Group II metabotropic glutamate receptors (mGluRs) play an important role in the regulation of hippocampal synaptic plasticity in vivo: long-term potentiation (LTP) is inhibited and long-term depression (LTD) is enhanced by activation of these receptors. The contribution, in vivo, of the individual group II mGluR subtypes has not been characterized. We analysed the involvement of the subtype mGluR3 in LTD and LTP. Rats were implanted with electrodes to enable chronic measurement of evoked potentials from medial perforant path-dentate gyrus synapses. Neither the selective mGluR3 agonist, N-acetylaspartylglutamate (NAAG), nor the antagonist β-NAAG, given intracerebrally, affected basal synaptic transmission. β-NAAG significantly inhibited LTD expression. NAAG exhibited transient inhibitory effects on the intermediate phase of LTD. Whereas NAAG altered paired-pulse responses, β-NAAG had no effect, suggesting that antagonism of mGluR3 prevents LTD via a postsynaptic mechanism, whereas agonist activation of mGluR3 modulates LTD at a presynaptic locus. NAAG impaired the expression of LTP, whereas β-NAAG had no effect. NAAG effects on LTP were blocked by EGLU, a selective group II mGluR antagonist. Our data suggest an essential role for mGluR3 in LTD, and a modulatory role for mGluR3 in LTP, with effects being mediated by distinct pre- and post-synaptic loci.
The two main forms of activity-dependent hippocampal plasticity comprise long-term potentiation (LTP), a strengthening of synaptic efficacy (Bliss and Lomo, 1973), and long-term depression (LTD), a long-lasting decrease of synaptic transmission (Barrionuevo et al., 1980; Dudek and Bear, 1992).
Since the first descriptions of the involvement of metabotropic glutamate receptors (mGluRs) in LTP and LTD (Bashir et al., 1993; Bortolotto and Collingridge, 1993; Bolshakov and Siegelbaum, 1994), there has been much debate about the relevance of these receptors for synaptic plasticity (Bortolotto et al., 1994, 1999; Selig et al., 1995; Anwyl, 1999). However, it is now well established that mGluRs play a critical role in the induction and expression of synaptic plasticity in the hippocampus of intact animals (Bordi, 1996; Manahan-Vaughan, 1997, 1998, 2000; Holscher et al., 1997) and that they regulate hippocampus-dependent forms of learning (Balschun et al., 1999; Naie and Manahan-Vaughan, 2003). The mGluRs are therefore of particular significance for information processing in this structure.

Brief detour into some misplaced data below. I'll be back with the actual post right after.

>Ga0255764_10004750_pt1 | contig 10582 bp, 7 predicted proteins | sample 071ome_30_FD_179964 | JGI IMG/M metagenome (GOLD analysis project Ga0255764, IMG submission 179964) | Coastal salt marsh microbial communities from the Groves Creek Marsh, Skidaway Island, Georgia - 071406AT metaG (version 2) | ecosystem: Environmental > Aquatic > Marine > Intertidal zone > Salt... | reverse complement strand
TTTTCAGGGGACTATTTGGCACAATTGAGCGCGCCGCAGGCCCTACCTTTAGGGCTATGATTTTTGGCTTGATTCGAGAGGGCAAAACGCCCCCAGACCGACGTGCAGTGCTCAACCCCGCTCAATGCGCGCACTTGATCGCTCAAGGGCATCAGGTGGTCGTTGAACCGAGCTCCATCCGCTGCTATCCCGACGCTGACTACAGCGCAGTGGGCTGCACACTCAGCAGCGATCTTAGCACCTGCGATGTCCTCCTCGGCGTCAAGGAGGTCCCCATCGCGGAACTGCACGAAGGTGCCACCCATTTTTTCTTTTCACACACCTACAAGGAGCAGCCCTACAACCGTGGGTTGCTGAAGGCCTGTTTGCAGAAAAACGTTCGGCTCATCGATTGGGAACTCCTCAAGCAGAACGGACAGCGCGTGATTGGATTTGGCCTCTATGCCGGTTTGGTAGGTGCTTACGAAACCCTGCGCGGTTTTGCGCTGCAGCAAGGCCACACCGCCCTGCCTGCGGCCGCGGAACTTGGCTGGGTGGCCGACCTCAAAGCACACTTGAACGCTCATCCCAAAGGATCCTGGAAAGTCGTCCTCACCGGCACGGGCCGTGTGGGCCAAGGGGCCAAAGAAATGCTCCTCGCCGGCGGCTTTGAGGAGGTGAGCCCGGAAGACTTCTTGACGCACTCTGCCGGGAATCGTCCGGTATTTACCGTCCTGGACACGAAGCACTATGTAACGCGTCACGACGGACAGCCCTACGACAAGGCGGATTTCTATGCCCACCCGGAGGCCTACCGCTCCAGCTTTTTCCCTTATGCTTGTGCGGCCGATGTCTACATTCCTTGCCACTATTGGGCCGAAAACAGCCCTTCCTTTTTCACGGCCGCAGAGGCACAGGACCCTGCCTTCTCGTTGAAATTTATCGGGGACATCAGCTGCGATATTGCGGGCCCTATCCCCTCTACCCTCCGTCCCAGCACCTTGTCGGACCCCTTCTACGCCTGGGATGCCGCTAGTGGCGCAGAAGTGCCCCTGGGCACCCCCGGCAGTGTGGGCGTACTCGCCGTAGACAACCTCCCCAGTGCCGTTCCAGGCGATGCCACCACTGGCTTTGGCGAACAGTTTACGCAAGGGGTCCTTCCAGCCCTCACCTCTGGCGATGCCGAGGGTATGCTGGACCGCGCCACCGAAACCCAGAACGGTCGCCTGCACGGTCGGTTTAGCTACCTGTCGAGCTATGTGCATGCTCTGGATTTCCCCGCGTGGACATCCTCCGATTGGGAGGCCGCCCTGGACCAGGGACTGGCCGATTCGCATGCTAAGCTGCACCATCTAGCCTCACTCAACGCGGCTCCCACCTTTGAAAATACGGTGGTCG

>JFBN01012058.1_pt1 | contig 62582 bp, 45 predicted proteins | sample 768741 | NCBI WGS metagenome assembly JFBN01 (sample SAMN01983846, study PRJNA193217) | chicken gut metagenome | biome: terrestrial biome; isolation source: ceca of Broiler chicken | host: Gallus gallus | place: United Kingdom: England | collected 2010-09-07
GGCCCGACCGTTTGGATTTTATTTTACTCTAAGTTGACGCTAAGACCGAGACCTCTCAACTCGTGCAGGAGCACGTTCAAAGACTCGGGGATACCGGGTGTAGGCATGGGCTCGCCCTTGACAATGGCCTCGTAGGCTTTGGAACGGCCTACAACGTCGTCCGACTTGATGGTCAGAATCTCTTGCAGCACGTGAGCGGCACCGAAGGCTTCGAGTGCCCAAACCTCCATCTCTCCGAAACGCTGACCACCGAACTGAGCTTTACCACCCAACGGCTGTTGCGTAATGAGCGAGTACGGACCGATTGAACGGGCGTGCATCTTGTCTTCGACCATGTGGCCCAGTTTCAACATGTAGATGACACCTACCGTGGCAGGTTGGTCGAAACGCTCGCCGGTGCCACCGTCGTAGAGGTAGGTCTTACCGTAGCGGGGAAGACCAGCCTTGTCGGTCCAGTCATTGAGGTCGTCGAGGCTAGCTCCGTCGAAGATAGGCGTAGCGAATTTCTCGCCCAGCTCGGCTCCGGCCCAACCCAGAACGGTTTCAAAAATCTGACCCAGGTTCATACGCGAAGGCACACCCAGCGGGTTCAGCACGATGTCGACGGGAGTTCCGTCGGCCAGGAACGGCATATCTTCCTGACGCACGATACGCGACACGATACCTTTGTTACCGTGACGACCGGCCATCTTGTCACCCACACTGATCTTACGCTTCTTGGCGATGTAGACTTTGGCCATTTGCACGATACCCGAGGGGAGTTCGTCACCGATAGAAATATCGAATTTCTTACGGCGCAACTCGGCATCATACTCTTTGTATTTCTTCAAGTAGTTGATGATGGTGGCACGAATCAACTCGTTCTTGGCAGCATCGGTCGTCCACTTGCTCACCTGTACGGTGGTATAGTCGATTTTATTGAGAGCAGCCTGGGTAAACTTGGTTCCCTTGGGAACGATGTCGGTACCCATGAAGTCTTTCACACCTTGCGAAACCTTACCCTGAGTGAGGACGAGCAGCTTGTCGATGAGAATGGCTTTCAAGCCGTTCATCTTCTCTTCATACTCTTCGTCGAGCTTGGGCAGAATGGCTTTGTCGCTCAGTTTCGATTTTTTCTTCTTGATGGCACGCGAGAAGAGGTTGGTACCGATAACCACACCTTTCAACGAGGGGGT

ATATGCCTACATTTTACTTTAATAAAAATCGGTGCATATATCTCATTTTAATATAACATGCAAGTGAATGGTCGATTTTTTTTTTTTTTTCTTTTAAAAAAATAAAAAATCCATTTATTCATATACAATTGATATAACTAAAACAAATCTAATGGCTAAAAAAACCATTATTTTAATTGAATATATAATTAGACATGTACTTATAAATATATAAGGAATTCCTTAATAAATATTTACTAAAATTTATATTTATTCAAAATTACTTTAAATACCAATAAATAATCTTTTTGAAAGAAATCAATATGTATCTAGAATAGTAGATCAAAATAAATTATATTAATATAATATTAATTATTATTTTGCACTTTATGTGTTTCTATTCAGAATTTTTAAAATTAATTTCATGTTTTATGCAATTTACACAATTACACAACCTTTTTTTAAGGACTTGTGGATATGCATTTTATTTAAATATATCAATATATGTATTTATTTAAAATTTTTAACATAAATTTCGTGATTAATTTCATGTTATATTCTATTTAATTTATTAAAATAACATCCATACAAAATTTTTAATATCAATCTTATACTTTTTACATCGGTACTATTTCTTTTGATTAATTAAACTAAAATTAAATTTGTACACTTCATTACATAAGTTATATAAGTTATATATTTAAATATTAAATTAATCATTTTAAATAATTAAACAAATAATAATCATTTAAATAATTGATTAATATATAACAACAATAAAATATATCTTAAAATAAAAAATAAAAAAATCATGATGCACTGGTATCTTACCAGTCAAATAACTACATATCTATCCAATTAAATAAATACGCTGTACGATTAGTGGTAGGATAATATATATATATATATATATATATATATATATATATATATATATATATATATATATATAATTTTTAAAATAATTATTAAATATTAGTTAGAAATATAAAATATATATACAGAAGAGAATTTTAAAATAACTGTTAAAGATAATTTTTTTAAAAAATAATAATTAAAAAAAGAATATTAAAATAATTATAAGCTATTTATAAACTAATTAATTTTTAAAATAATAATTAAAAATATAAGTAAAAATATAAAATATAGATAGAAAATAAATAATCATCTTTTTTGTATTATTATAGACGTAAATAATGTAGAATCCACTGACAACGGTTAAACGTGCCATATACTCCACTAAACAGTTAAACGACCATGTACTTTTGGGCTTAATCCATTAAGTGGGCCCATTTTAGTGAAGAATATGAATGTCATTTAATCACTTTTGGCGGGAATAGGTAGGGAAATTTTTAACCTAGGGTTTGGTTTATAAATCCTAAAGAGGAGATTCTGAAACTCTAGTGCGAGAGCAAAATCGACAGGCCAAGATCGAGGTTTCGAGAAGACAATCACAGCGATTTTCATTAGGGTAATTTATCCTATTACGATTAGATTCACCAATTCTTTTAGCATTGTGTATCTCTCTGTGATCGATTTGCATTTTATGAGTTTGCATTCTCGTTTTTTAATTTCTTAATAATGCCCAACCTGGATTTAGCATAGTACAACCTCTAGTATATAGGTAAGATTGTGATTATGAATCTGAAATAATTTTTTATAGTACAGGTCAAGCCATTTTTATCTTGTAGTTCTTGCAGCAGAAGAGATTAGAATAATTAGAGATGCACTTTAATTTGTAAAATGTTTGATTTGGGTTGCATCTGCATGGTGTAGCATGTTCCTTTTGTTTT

The mGluRs are divided into three groups with eight subtypes according to their sequence homology and agonist binding (Conn and Pin, 1997). Group I receptors (mGluR1, mGluR5) are positively coupled to phospholipase C and are located postsynaptically. Group II mGluRs (mGluR2, mGluR3) are negatively coupled to adenylyl cyclase and are located pre- and postsynaptically. Group III mGluRs (mGluR4, 6, 7, 8) are also negatively coupled to cAMP formation and located presynaptically but exhibit different agonist preferences.
In vivo studies which examined the role of the different mGluR groups revealed that group I receptors are important for the stable induction of both LTP and LTD (Manahan-Vaughan, 1997). Group II and III receptors play an exclusive role in LTD (Manahan-Vaughan, 1997, 2000; Huang et al., 1997, 1999), serving only a modulatory function with regard to LTP (Manahan-Vaughan and Reymann, 1995; Manahan-Vaughan, 1998; Kulla et al., 1999; Lea et al., 2001).
Whereas substantial information now exists as to how the different mGluR groups contribute to synaptic plasticity, little is known about the involvement of the various mGluR subtypes in this phenomenon. Recent studies demonstrated a specific role for the group I receptor subtype mGluR5 in both LTP and LTD and learning processes (Naie and Manahan-Vaughan, 2004). There is a dearth of information about the role of group II and III receptor subtypes in these processes. Work with transgenic or knockout animals has revealed a role for the group III receptor mGluR7 in short-term potentiation in the CA1 region, whereas mice lacking the group II receptor mGluR2 exhibit impaired mossy fibre LTD (Yokoi et al., 1996; Bushell et al., 2002). Recently specific ligands were described for the group II mGluR subtype mGluR3 (Wroblewska et al., 1997; Lea et al., 2001) which make it possible to investigate the contribution of this subtype to the expression of synaptic plasticity. This subtype is of particular interest as it is expressed both on neurons (Ghose et al., 1997) and astrocytes (Wroblewska et al., 1998; Schools and Kimelberg, 1999). Activation of mGluR3 on neurons leads to enhanced expression of GABA receptor subunits (Ghose et al., 1997), whereas activation of astrocytic mGluR3 rinduces increased expression of the glutamate transporters, GLAST and GLT-1 proteins (Aronica et al., 2003). This suggests that mGluR3 may be of marked significance in the regulation of excitability in neuronal networks, as well as of synaptic plasticity. In vitro, pharmacological activation of mGluR3 leads to inhibition of LTP in the dentate gyrus (Lea et al., 2001). However, the role of this receptor in synaptic plasticity has never been characterized in vivo.